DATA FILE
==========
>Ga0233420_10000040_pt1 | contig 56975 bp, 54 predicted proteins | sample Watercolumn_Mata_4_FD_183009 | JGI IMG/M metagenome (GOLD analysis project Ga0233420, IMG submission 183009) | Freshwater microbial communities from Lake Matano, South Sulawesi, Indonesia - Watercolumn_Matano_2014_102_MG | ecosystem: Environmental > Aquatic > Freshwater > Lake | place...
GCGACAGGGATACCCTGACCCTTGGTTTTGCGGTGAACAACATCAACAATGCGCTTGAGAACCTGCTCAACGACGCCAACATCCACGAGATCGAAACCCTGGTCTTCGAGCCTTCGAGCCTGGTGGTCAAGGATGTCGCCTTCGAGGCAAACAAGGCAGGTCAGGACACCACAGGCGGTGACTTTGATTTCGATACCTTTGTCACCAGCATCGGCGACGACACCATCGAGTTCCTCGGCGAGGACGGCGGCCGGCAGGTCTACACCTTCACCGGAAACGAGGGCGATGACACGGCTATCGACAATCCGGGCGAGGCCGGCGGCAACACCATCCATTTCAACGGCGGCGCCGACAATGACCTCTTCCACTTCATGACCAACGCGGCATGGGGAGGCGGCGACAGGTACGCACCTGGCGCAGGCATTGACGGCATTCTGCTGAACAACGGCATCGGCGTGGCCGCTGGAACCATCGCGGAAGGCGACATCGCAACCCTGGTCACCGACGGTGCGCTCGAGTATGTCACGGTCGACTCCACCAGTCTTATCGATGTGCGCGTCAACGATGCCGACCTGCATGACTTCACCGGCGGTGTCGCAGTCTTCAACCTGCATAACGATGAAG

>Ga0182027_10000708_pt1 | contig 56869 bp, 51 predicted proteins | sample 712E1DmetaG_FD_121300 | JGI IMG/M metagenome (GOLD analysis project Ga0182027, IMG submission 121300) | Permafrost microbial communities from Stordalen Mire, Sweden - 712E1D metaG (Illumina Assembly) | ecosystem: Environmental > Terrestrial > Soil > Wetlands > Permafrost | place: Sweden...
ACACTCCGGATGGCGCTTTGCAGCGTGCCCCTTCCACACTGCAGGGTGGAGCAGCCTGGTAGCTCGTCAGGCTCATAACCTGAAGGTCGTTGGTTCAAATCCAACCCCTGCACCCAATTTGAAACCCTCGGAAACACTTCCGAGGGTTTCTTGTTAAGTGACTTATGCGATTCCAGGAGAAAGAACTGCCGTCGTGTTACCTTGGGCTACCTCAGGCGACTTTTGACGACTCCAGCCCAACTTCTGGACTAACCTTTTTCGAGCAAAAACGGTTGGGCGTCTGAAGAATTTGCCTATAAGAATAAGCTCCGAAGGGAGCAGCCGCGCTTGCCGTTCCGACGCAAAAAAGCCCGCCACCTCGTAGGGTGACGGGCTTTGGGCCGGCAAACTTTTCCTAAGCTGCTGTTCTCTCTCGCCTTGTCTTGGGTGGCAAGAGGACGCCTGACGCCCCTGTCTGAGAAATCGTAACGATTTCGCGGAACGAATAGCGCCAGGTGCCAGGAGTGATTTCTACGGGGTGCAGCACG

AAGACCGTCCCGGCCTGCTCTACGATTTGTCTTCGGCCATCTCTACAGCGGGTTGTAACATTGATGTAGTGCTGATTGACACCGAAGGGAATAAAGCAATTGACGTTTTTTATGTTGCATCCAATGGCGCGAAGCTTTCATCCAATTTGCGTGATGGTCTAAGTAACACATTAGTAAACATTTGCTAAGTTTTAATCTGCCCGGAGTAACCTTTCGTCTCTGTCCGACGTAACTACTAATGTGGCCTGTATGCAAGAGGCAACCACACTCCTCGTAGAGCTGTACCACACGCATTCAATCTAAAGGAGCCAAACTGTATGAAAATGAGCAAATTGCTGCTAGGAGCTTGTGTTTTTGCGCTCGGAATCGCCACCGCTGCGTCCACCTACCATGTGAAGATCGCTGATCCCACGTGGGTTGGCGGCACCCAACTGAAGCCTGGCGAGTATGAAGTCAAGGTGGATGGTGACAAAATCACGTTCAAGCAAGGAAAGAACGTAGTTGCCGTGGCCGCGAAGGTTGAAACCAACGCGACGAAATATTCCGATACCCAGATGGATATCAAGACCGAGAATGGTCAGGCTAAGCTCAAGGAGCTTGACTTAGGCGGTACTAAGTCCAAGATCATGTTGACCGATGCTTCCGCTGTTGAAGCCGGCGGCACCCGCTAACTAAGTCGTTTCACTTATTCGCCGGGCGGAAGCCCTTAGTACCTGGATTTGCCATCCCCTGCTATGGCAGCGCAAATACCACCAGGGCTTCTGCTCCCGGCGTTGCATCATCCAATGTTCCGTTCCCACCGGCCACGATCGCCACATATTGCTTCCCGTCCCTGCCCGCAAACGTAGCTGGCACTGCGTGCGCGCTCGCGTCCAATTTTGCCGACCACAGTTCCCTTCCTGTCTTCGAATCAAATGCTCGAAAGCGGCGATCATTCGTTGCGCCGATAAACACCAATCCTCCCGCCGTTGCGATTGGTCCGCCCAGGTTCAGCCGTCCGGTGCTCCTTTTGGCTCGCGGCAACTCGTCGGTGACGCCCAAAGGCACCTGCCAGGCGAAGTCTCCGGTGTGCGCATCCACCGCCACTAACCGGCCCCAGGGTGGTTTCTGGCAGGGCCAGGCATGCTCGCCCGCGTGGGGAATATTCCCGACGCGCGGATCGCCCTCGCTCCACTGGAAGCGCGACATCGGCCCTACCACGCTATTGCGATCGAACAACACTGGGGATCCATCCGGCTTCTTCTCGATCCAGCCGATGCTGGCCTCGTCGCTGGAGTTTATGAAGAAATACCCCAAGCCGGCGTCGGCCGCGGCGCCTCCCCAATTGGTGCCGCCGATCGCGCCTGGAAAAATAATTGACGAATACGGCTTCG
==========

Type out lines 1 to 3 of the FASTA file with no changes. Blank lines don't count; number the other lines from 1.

>Ga0233420_10000040_pt1 | contig 56975 bp, 54 predicted proteins | sample Watercolumn_Mata_4_FD_183009 | JGI IMG/M metagenome (GOLD analysis project Ga0233420, IMG submission 183009) | Freshwater microbial communities from Lake Matano, South Sulawesi, Indonesia - Watercolumn_Matano_2014_102_MG | ecosystem: Environmental > Aquatic > Freshwater > Lake | place...
GCGACAGGGATACCCTGACCCTTGGTTTTGCGGTGAACAACATCAACAATGCGCTTGAGAACCTGCTCAACGACGCCAACATCCACGAGATCGAAACCCTGGTCTTCGAGCCTTCGAGCCTGGTGGTCAAGGATGTCGCCTTCGAGGCAAACAAGGCAGGTCAGGACACCACAGGCGGTGACTTTGATTTCGATACCTTTGTCACCAGCATCGGCGACGACACCATCGAGTTCCTCGGCGAGGACGGCGGCCGGCAGGTCTACACCTTCACCGGAAACGAGGGCGATGACACGGCTATCGACAATCCGGGCGAGGCCGGCGGCAACACCATCCATTTCAACGGCGGCGCCGACAATGACCTCTTCCACTTCATGACCAACGCGGCATGGGGAGGCGGCGACAGGTACGCACCTGGCGCAGGCATTGACGGCATTCTGCTGAACAACGGCATCGGCGTGGCCGCTGGAACCATCGCGGAAGGCGACATCGCAACCCTGGTCACCGACGGTGCGCTCGAGTATGTCACGGTCGACTCCACCAGTCTTATCGATGTGCGCGTCAACGATGCCGACCTGCATGACTTCACCGGCGGTGTCGCAGTCTTCAACCTGCATAACGATGAAG

>Ga0182027_10000708_pt1 | contig 56869 bp, 51 predicted proteins | sample 712E1DmetaG_FD_121300 | JGI IMG/M metagenome (GOLD analysis project Ga0182027, IMG submission 121300) | Permafrost microbial communities from Stordalen Mire, Sweden - 712E1D metaG (Illumina Assembly) | ecosystem: Environmental > Terrestrial > Soil > Wetlands > Permafrost | place: Sweden...